And, while an LLC is a perfectly fine way to hold this particular property, you might also want to look at a simple general partnership. Creating a general partnership and then transferring the property to the partnership will not increase the liability exposure you already have as a co-owner, and it would not be subject to the annual franchise tax requirement.

    If there is enough money at stake, get an attorney and an accountant in the same room and hash this out. You'll pay FAR less than typical realtor fees on a deal of the same size, and you'll come out way ahead.


  5. To avoid a property tax reassessment for your brother's half of the property (if that is a major consideration), go the LLC route. This also protects your personal assets from liabilities that arise in connection with the rental property, if properly set up and conducted.

    If the property has not been re-titled from your mother (or her estate) to you two, then I concur with the former comment about you taking the entire title from the estate and other consideration going to your brother. This will also solve the Property tax reassessment issue.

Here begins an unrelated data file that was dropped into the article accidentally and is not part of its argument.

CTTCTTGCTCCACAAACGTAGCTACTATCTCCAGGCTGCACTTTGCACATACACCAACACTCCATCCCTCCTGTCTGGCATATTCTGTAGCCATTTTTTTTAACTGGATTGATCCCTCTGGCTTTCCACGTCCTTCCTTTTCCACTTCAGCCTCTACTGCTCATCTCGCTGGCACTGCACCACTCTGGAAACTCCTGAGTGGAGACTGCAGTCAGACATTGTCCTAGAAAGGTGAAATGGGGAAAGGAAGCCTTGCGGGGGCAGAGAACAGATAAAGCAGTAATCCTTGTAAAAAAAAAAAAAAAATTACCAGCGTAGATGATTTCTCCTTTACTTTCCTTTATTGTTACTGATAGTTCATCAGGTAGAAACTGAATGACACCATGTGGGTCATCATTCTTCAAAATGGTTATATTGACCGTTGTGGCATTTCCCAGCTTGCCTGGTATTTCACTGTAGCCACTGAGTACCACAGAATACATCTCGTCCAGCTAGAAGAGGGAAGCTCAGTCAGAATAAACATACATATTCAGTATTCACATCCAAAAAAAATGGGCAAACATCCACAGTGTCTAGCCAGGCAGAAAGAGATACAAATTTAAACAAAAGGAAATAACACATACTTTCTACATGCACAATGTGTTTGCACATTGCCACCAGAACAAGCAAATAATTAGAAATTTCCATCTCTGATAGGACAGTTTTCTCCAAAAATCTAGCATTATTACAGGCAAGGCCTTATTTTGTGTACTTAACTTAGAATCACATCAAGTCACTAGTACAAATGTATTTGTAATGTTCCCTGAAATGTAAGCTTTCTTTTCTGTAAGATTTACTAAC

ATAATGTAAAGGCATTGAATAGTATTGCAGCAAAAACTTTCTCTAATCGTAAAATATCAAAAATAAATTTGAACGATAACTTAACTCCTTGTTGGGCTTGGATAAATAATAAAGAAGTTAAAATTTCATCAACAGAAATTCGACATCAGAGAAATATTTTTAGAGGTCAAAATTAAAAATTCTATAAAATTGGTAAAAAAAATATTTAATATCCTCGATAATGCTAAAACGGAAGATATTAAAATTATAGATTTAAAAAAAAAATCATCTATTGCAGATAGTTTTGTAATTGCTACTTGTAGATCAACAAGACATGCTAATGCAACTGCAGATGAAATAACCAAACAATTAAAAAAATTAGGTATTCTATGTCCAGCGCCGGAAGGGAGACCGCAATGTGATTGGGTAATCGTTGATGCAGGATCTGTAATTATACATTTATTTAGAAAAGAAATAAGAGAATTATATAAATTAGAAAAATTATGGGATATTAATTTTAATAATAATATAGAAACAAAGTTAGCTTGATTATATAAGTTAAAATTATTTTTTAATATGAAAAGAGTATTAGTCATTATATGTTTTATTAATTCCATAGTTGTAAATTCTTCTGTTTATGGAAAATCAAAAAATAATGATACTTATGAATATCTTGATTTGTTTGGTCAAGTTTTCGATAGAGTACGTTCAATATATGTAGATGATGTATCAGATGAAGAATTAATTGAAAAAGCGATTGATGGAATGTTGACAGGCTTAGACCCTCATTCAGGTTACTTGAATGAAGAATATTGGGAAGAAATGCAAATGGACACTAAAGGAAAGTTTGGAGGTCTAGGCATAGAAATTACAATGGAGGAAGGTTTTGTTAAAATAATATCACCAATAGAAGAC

It sounds like you will pay cash for your brother's interest, which makes the former paragraph possible if it is desirable.

    A "Quitclaim Deed" is safest for you as it carries no warranty of title on your part, if a title issue comes up later. A "Grant Deed" in Calif. carries a warranty of good title from the grantor.

    The response given is not intended to create, nor does it create an ongoing duty to respond to questions. The response does not form an attorney-client relationship, nor is it intended to be anything other than the educated opinion of the author. It should not be relied upon as legal advice. The response given is based upon the limited facts provided by the person asking the question. To the extent additional or different facts exist, the response might possibly change. Attorney is licensed to practice law only in the State of California. Responses are based solely on California law unless stated otherwise.